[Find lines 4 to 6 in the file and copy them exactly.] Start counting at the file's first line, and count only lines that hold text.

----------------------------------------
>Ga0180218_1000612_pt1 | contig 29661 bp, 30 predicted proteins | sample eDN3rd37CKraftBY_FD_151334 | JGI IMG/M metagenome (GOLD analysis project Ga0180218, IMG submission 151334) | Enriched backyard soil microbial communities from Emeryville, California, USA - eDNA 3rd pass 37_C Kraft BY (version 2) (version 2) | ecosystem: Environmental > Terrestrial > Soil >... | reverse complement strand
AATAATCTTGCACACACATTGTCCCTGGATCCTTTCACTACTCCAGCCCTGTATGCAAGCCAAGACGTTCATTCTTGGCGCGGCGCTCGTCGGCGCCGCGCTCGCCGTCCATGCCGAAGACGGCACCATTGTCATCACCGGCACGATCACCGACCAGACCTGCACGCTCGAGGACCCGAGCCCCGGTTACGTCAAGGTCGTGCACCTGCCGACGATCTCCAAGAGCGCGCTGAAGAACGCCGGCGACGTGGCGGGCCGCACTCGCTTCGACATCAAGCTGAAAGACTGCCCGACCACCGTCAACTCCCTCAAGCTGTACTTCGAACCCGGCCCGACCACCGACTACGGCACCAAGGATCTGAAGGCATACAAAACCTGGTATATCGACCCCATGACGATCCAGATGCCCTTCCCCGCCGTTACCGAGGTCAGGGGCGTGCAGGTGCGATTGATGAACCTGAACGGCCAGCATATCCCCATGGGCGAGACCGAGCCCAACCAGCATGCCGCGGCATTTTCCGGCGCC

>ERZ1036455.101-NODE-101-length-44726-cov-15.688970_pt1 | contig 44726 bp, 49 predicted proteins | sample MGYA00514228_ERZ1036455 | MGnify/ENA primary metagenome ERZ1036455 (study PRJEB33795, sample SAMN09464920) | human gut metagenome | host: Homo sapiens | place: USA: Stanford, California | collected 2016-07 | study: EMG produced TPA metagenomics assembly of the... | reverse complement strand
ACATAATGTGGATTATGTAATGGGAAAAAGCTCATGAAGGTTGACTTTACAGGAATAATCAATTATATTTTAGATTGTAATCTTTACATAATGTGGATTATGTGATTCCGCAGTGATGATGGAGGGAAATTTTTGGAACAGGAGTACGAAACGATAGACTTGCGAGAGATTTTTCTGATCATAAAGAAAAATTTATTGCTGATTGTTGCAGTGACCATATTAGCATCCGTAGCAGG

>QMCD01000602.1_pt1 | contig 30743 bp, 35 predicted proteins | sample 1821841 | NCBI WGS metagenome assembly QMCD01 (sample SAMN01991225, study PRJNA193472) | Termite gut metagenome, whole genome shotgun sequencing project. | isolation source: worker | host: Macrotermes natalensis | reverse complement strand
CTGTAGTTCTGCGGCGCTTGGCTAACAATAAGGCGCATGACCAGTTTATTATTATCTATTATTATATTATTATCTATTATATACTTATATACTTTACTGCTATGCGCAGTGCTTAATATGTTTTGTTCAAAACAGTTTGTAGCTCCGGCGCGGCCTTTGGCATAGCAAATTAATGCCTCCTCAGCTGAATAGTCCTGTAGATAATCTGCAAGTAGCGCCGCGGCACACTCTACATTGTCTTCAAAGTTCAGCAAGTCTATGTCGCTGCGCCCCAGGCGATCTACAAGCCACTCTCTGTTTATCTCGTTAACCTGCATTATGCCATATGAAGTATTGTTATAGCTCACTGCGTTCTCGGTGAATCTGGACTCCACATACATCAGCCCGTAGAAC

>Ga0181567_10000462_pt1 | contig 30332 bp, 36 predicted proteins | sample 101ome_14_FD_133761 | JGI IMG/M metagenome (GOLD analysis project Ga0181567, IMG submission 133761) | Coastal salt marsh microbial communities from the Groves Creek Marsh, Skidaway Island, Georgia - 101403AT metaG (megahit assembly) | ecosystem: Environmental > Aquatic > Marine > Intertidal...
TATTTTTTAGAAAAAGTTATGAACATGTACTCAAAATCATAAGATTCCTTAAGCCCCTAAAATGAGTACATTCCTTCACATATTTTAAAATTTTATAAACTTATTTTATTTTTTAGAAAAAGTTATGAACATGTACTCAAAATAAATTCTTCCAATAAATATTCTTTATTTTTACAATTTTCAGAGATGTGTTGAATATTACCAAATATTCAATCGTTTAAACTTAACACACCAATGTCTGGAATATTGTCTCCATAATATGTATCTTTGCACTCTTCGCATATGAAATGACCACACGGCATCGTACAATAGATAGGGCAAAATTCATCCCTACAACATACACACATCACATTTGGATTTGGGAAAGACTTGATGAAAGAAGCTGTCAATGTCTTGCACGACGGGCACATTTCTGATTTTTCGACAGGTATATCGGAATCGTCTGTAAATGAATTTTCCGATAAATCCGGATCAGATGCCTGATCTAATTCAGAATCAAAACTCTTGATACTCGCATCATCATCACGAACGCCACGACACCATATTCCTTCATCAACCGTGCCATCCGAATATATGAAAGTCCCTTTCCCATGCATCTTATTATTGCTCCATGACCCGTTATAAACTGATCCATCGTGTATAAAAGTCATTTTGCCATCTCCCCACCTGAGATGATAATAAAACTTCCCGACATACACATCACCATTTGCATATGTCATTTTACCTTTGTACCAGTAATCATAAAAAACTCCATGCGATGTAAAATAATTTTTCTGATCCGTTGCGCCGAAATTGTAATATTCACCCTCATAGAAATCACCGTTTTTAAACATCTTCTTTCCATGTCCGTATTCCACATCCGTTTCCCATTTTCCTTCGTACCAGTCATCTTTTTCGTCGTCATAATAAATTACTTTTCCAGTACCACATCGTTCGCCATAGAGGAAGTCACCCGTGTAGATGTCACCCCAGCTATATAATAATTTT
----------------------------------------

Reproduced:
ACATAATGTGGATTATGTAATGGGAAAAAGCTCATGAAGGTTGACTTTACAGGAATAATCAATTATATTTTAGATTGTAATCTTTACATAATGTGGATTATGTGATTCCGCAGTGATGATGGAGGGAAATTTTTGGAACAGGAGTACGAAACGATAGACTTGCGAGAGATTTTTCTGATCATAAAGAAAAATTTATTGCTGATTGTTGCAGTGACCATATTAGCATCCGTAGCAGG

>QMCD01000602.1_pt1 | contig 30743 bp, 35 predicted proteins | sample 1821841 | NCBI WGS metagenome assembly QMCD01 (sample SAMN01991225, study PRJNA193472) | Termite gut metagenome, whole genome shotgun sequencing project. | isolation source: worker | host: Macrotermes natalensis | reverse complement strand
CTGTAGTTCTGCGGCGCTTGGCTAACAATAAGGCGCATGACCAGTTTATTATTATCTATTATTATATTATTATCTATTATATACTTATATACTTTACTGCTATGCGCAGTGCTTAATATGTTTTGTTCAAAACAGTTTGTAGCTCCGGCGCGGCCTTTGGCATAGCAAATTAATGCCTCCTCAGCTGAATAGTCCTGTAGATAATCTGCAAGTAGCGCCGCGGCACACTCTACATTGTCTTCAAAGTTCAGCAAGTCTATGTCGCTGCGCCCCAGGCGATCTACAAGCCACTCTCTGTTTATCTCGTTAACCTGCATTATGCCATATGAAGTATTGTTATAGCTCACTGCGTTCTCGGTGAATCTGGACTCCACATACATCAGCCCGTAGAAC